An entry in my journal:

The snow is frigid and the blood has frozen under my fingernails as I write.

Waiting to get nowhere.

Glittering bundles of light dance to speeds I can't reach while I am awake.

The trail signs lie. We have been this way before.

The doors are shut.

The wind is soft inside with Rubber Soul rewinding in the tape deck, yet violent outside against the speeding metals breaking through the cascading gusts.

I can hear the rock columns reciting Shakespeare. I know all the parts.

I want to join in. We stop and

I (enter).

All fall silent.

The scenery has become a stage and I erupt and shout! The reverb gives me power. I am a king atop an elephant and this tan jungle is mine! I am unstoppable, and they have become obsessed.

Yet nothing moves.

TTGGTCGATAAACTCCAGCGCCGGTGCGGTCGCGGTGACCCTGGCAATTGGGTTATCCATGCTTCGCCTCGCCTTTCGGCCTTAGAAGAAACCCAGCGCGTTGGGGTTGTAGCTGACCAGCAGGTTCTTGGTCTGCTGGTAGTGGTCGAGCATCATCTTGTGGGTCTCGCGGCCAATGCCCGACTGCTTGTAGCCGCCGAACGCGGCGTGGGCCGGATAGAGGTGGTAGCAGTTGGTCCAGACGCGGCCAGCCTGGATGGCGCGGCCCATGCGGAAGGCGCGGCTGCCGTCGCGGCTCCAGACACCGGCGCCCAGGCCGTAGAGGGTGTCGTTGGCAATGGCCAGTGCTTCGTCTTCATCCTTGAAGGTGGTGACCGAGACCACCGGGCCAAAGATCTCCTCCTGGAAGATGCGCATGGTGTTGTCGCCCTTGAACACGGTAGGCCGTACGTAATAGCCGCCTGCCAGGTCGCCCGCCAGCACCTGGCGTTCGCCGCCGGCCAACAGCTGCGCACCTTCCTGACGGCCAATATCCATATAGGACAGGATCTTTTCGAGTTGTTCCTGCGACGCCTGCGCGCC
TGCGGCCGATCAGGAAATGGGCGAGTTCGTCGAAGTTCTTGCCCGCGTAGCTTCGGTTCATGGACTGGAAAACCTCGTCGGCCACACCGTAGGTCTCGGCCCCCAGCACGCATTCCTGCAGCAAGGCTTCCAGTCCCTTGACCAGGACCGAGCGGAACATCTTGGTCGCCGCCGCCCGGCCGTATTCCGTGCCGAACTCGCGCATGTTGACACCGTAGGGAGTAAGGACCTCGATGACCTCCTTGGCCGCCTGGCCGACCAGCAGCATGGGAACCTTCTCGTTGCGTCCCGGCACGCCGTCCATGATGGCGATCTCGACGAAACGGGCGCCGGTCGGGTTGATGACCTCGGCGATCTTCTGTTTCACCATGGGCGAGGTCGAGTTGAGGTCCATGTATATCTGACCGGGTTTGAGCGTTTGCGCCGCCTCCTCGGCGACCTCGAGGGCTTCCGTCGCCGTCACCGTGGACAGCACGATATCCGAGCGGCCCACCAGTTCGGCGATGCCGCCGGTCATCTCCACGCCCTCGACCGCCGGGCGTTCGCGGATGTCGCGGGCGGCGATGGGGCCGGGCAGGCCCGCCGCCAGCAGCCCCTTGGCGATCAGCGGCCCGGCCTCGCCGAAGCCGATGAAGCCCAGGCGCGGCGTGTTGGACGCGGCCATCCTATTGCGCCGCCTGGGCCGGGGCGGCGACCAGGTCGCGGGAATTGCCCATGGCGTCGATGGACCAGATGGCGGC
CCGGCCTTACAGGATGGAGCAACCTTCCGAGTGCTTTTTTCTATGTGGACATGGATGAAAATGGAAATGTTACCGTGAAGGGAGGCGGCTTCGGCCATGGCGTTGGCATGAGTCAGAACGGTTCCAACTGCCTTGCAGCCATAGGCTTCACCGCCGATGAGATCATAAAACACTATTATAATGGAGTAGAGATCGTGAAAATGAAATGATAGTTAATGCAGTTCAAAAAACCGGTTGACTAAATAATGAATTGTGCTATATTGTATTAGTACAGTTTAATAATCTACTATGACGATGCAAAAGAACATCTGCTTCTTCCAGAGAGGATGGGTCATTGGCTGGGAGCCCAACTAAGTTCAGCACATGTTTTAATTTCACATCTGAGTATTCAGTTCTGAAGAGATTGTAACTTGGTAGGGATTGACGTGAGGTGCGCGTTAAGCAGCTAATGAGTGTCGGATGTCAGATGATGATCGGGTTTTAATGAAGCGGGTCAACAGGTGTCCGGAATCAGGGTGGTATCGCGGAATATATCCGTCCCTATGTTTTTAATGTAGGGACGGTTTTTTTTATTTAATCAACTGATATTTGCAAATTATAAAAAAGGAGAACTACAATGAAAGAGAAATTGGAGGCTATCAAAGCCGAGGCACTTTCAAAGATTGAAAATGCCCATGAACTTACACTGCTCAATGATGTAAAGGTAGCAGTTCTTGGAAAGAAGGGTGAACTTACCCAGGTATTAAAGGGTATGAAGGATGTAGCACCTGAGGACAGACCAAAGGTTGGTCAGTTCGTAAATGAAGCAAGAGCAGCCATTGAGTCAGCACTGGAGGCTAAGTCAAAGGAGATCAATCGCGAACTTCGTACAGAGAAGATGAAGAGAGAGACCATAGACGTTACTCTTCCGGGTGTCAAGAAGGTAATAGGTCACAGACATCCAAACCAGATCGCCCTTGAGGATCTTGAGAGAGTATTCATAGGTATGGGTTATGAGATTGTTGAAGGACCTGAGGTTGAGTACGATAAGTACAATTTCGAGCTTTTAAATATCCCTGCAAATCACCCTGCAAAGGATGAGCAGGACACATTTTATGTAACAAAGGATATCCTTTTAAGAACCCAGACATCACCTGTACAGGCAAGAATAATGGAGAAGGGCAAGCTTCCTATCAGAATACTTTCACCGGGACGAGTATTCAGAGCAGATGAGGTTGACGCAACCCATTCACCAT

These immortal towers of dirt loom with peaceful calm against my echoes for attention.

Am I listening or have the lines been far forgotten?

But now I realize

These grains of sand are now my audience of anonymous listeners forever gazing at me, a foreigner that stands among them.

How are they different from the people we will never meet throughout this life? These nameless spirits that flow in and out of the background in our stories and our memories. The faces blurred and the voices mumbled. And I am a grain of sand to someone else, right now. I am nameless and voiceless too. Someone will never know we exist(ed).

Drawing a line of separation makes me anxious to leave now.

Is this an existential tragedy?

Are we all terminally ill with this sickness that is humanity?

Is this an eventual result to become these pillars of sand in our expiration even if we live here and pretend that this dust and these rocks are our friends?

They will never change, and just like that, the play ends and these new friends fade away as well.

I can use this as a metaphor to comfort myself as I grow, or it can use us to explain the faults in our attachments.

The rocks have the right idea; staying put from time and changes around them, inanimately intimate with their surrounds harboring no emotional bonds.